USFWS alters lion import rules



On Oct. 20, Director of US Fish & Wildlife Service (USFWS) Dan Ashe announced the decision regulating the import of sport-hunted lion trophies under the Endangered Species Act (ESA) from South Africa. The United States will not allow the import of lion trophies taken from captive lion populations in South Africa. However, wild and wild-managed lions from South Africa will receive import permits.

Safari Club International and the hunting community has been waiting for a decision on which range nations would be approved to import lion hunting trophies to the United States since USFWS listed the African lion under the ESA in December 2015.

As for other lion-range countries, Ashe says USFWS is still reviewing permit applications for those areas. The four African nations, Mozambique, Namibia, Zambia, and Zimbabwe, will only receive permits to import sport hunted lion trophies if USFWS receives sufficient evidence of the long term benefits to their wild lion populations.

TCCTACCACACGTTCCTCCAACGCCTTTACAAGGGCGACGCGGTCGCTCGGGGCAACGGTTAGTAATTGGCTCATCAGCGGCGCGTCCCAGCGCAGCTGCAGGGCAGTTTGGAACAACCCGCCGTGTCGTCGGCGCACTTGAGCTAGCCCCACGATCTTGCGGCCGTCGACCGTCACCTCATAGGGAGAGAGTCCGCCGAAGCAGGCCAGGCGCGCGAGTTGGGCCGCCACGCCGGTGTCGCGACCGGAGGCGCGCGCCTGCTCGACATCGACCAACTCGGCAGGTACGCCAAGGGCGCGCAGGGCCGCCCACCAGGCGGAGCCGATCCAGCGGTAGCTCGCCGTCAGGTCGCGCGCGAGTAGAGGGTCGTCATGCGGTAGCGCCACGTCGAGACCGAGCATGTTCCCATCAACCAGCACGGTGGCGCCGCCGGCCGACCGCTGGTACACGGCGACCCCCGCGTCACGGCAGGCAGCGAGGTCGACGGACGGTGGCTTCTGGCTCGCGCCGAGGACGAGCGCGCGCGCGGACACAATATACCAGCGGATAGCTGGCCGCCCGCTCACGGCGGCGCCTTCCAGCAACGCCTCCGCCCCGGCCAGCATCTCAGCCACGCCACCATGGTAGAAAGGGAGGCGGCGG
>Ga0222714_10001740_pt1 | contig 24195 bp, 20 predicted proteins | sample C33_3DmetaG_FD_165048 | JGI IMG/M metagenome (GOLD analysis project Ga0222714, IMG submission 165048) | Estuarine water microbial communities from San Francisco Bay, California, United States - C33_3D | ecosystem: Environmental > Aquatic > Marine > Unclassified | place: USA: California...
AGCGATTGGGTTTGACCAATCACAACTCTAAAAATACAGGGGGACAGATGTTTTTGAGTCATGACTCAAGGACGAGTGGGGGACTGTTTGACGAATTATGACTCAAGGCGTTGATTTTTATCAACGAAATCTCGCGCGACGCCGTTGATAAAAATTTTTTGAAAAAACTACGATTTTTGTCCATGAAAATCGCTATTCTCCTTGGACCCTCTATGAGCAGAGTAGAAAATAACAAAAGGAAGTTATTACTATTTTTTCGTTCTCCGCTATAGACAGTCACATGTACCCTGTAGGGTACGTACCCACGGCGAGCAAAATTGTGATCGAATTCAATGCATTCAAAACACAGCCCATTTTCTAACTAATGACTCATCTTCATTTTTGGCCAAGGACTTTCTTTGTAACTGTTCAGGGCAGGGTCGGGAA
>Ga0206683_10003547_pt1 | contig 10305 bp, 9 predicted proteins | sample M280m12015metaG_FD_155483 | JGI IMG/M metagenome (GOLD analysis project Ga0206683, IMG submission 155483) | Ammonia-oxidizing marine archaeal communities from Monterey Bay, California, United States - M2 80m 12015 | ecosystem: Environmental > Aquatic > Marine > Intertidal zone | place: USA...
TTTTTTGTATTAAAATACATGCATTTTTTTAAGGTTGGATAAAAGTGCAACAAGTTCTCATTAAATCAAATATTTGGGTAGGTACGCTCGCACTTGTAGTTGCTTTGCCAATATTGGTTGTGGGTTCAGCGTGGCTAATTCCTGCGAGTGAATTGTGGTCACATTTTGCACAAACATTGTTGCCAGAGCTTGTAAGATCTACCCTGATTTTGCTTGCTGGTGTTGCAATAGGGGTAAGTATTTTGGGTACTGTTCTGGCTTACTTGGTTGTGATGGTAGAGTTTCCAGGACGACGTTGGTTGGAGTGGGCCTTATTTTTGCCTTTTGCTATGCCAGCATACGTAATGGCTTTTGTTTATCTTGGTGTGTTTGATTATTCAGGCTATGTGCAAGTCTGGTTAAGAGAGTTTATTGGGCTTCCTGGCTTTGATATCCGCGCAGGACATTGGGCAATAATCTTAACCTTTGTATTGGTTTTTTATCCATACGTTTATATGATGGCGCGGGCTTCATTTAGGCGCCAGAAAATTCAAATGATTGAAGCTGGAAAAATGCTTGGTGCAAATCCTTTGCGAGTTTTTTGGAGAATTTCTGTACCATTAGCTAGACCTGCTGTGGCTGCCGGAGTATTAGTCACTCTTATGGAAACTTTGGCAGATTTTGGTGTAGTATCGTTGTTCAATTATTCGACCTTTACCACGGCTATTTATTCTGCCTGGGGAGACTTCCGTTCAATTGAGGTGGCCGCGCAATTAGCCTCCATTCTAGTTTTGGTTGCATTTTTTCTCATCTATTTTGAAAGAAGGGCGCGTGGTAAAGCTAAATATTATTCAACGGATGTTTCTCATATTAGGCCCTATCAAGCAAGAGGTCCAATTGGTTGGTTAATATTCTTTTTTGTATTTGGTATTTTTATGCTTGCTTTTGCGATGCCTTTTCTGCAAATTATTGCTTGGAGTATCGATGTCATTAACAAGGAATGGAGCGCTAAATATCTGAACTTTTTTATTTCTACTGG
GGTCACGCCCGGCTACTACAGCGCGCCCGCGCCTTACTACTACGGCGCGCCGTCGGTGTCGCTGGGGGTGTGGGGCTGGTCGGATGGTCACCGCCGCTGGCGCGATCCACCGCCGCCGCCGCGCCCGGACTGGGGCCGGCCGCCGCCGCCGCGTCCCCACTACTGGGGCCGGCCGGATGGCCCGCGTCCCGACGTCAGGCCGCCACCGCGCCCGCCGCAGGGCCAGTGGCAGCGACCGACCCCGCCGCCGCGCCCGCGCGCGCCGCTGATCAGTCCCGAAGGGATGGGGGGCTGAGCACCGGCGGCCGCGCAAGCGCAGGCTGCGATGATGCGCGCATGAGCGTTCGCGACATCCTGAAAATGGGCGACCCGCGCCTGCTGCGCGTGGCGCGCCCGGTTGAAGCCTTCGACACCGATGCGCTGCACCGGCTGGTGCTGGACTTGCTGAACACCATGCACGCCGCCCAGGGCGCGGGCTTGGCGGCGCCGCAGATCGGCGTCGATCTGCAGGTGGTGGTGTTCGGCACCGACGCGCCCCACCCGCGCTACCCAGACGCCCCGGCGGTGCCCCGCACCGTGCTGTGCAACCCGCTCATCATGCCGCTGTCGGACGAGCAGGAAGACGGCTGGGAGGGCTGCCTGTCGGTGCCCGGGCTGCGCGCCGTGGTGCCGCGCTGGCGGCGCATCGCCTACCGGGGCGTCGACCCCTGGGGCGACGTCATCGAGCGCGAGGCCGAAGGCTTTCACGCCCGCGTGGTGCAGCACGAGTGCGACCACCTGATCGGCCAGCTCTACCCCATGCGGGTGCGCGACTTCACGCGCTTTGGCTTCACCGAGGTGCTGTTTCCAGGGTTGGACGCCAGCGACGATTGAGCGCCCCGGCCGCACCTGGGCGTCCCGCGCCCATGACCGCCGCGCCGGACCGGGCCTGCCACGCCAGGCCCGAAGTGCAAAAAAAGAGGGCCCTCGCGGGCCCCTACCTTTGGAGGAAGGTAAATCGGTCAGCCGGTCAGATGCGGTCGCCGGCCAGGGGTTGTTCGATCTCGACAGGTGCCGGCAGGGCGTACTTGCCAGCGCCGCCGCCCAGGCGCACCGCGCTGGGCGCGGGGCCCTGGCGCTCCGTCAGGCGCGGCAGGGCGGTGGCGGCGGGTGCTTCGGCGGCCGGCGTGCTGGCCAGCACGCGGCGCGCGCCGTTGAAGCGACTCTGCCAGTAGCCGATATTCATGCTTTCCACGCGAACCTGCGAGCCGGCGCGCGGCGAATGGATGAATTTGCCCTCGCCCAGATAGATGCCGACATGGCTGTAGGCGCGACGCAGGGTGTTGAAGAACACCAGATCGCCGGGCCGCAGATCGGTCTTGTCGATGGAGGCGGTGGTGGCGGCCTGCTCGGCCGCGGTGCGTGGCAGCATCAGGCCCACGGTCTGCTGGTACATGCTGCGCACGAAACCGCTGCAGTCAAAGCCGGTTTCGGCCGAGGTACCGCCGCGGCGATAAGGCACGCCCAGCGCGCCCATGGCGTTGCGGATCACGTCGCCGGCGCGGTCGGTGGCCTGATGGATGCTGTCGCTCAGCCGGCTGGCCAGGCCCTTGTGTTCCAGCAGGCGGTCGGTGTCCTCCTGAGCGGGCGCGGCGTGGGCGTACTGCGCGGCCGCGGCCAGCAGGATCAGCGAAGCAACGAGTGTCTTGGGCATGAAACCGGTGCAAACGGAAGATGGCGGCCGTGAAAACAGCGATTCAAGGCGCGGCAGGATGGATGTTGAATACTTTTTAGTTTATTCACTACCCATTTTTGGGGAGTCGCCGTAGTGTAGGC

USFWS along with CITES has recognized the importance hunting plays in conservation. Ashe stated USFWS determined, "that sport hunting of wild and wild-managed lions does contribute to the long-term conservation of the species in South Africa," and continued to explain that, "lions are not in trouble because of responsible sport hunting." This conclusion is a blow to the anti-hunting rhetoric put forward by organizations such as the Humane Society of the United States and International Fund for Animal Welfare. The USFWS's conclusion contradicts the assertions made by these anti-hunting organizations. The on the ground facts and the science simply did not support their position.

Not only does hunting enhance the survival of many species but also enhances the communities that support hunting on their land. Communities benefit from trophy hunting through hunting concession payments or other hunter investments, which typically support improved community services like water infrastructure, schools and health clinics; gaining jobs as guides, game guards, wildlife managers and other hunting-related employment; and gaining access to meat.

SCI will continue to work with wildlife authority agencies, in conjunction with professional hunting associations, to provide a clear link between the hunting of lions and the enhancement of the species. Scientific principles, not the emotionalism of anti-hunters, should provide the foundation for the management of wildlife and habitat.

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